NOTE: Before any comments please understand that this is from a 9-10 page document that naturally would have been overwhelming to read if it came together in one post. I apologize for any misunderstanding. For the other parts please read the Introduction and Part 2). After this post there will be a Part 4. Enjoy and be mindful!
Carolyn Adams in an essay entitled “Philadelphia: Neighborhoods, Division, and Conflict in a Postindustrial City” (1991) says that poor nonwhites were the most affected by redevelopment projects (p. 119). As a result they faced the demolition and displacement from their homes.
In “Poverty and Inequality in the New American City” (2008) written by Michael B. Katz, Katz believes that there are pros and cons to urban renewal and gentrification. He states, “Trash-filled streets signify the poverty of city governments unable to pay for their cleaning and the inability of residents to hire private services” (p. 55). This is Katz’s way of recognizing the cons of urban renewal. He emphasizes that “cities remain vibrant centers of arts, culture, education, and research, and the new immigration has rekindled the diversity that lies at the core of the urban experience and constitutes its great appeal” (p. 55-56). In Katz’s opinion this is a good way to keep urban areas in a good standing in terms of preservation.
One of the most accurate analyses was written by Kristen Koptiuch in an essay entitled “Third-Worlding Our Home” (1991). She states (p. 90), “A quarter century ago, violent struggle wracked a North Philly African-American community reeling from the first flush of deindustrialization and the initial throes of what has by now become a wholesale extinction of labor-market options for young blacks (cf. Davis 1988).” It is a myth that the conditions of today’s North Philadelphia are the fault of the people. The area had also been blighted by a riot that took place in 1964. Koptiuch states, “The area has yet to recover from the devastation that seemed like a cancer to engulf, ghettoize, and significantly depopulate it, but this lack of improvement has not been the result of self-inflicted wounds.” These riots took place in a response to the national movement of civil rights but also because of “police chief/ mayor/ party (now Republican) Frank Rizzo” (p. 91). He was a controversially racist mayor who did an awful job at hiding his prejudice for non-whites.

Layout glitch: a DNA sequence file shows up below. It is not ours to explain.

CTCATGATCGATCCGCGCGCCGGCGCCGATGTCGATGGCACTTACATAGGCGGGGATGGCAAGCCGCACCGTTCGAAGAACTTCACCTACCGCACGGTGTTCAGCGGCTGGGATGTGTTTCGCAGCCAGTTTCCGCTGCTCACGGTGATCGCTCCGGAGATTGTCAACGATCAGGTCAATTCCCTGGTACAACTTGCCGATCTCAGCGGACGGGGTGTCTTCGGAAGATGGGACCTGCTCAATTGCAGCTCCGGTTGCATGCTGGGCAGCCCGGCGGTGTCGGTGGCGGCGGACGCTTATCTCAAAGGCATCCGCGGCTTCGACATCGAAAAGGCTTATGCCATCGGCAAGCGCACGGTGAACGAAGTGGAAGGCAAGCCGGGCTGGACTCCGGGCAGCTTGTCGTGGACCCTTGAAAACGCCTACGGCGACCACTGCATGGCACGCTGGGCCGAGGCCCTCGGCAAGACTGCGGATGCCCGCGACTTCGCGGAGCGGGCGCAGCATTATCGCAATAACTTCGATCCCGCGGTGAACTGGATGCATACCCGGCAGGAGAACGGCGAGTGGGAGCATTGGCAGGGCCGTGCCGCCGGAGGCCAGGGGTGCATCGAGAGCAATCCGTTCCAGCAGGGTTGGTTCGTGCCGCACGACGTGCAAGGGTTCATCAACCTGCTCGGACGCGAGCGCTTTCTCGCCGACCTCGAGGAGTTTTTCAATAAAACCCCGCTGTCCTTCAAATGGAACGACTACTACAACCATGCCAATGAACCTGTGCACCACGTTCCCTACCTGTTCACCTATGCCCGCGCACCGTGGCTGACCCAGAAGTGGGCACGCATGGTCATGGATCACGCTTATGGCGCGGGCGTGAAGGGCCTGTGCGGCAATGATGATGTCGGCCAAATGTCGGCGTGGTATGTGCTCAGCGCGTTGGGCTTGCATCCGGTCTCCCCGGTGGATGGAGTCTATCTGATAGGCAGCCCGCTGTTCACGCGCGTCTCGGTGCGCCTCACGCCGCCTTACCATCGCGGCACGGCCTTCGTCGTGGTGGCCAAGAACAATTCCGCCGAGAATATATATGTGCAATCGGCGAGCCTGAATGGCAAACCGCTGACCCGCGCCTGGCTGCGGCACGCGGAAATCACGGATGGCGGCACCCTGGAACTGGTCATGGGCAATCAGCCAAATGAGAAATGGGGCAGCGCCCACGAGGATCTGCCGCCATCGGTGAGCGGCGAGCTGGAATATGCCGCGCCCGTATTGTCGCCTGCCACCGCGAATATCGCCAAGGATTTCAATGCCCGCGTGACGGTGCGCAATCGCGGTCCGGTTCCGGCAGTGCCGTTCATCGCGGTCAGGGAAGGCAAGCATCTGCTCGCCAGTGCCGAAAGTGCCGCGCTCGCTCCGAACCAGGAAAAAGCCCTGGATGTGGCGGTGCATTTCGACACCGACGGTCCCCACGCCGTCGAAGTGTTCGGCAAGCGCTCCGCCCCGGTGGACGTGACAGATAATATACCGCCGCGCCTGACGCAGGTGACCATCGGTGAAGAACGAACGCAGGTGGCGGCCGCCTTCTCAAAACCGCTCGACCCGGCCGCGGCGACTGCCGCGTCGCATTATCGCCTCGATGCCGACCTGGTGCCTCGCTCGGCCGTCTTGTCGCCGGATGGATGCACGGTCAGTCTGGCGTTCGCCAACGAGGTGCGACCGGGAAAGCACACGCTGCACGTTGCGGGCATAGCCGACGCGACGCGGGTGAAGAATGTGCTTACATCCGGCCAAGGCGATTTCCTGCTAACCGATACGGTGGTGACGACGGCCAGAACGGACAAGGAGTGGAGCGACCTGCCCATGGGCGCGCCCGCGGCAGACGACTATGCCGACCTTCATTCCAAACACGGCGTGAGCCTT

Koptuich recognizes the change of North Philadelphia in the 1990’s and states (p. 91):
But while the political nuance of the new appellation symbolically invests with African-American ethnicity the planned urban renewal of the North Philadelphia ghetto, the riot’s scars indelibly mark the deep fissures rent in the social and architectural body of the neighborhood, as if in cumulative, collective refusal to forget an important moment of popular struggle.
This carried into the early 2000s and it was then that Mayor John Street decided to carry out his plan for the Neighborhood Transformation Initiative in 2001 (McGovern, Philadelphia’s Neighborhood Transformation Initiative: A Case Study of Mayoral Leadership, Bold Planning, and Conflict, p. 529). Despite his and the NTI’s efforts, they underestimated the cost of demolition as well as other factors. McGovern states, “The first two neighborhoods to attract a substantial infusion of NTI funds for demolitions and acquisitions satisfied these three criteria. Strawberry Mansion was a blighted community located in Lower North Philadelphia, just north of gentrifying neighborhoods in Center City and adjacent to Fairmount\Park, the city’s largest park.” The classification of blighted communities in terms or demolition appeared to be more about the gentrified Center City. By demolishing and beautifying the unattractive areas it would increase the wealth of Center City’s market.
Community groups and affordable housing advocates both agreed that the NTI was headed in the right direction, but felt as though the administration should do more to improve the housing conditions for existing residents (p. 553). McGovern also explained that others were concerned about the influx of gentrification in their areas. City officials were not concerned about the issue but the “responses to gentrification fears did not satisfy community activists, who increased pressure on the Street administration to take more assertive steps” (p.554). Although Street attempted to help beautify and revitalize many regions such North Philadelphia, the NTI had a model that was reflective of urban renewal, which is a reason that it warranted various protests. Street went wrong by not getting the community involved and not attempting to receive public funding. He could have gained the community’s support if he engaged them or let them in on NTI’s plans. The NTI model needed “to be supplemented by measures to ensure that revitalization will actually benefit existing residents” (p. 563).
By taking the necessary step of getting community involvement in the future, this can be the solution to implementing revitalization to blighted areas such as North Philadelphia. Revitalization can be beneficial to everyone if the community becomes more of a priority, as opposed to displacing poor non-whites within the area. It can be concluded that the city’s plans for North Philadelphia were very similar to Stephen Girard’s vision of exclusivity. Their vision for exclusivity did not benefit poor non-white families.
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2. Clampet-Lundquist, Susan. “Finding and keeping affordable housing: Analyzing the experiences of single-mother families in North Philadelphia.” J. Soc. & Soc. Welfare 30 (2003): 123.
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6. Koptiuch, Kristin. “Third-worlding at home.” Social Text 28 (1991): 87-99.
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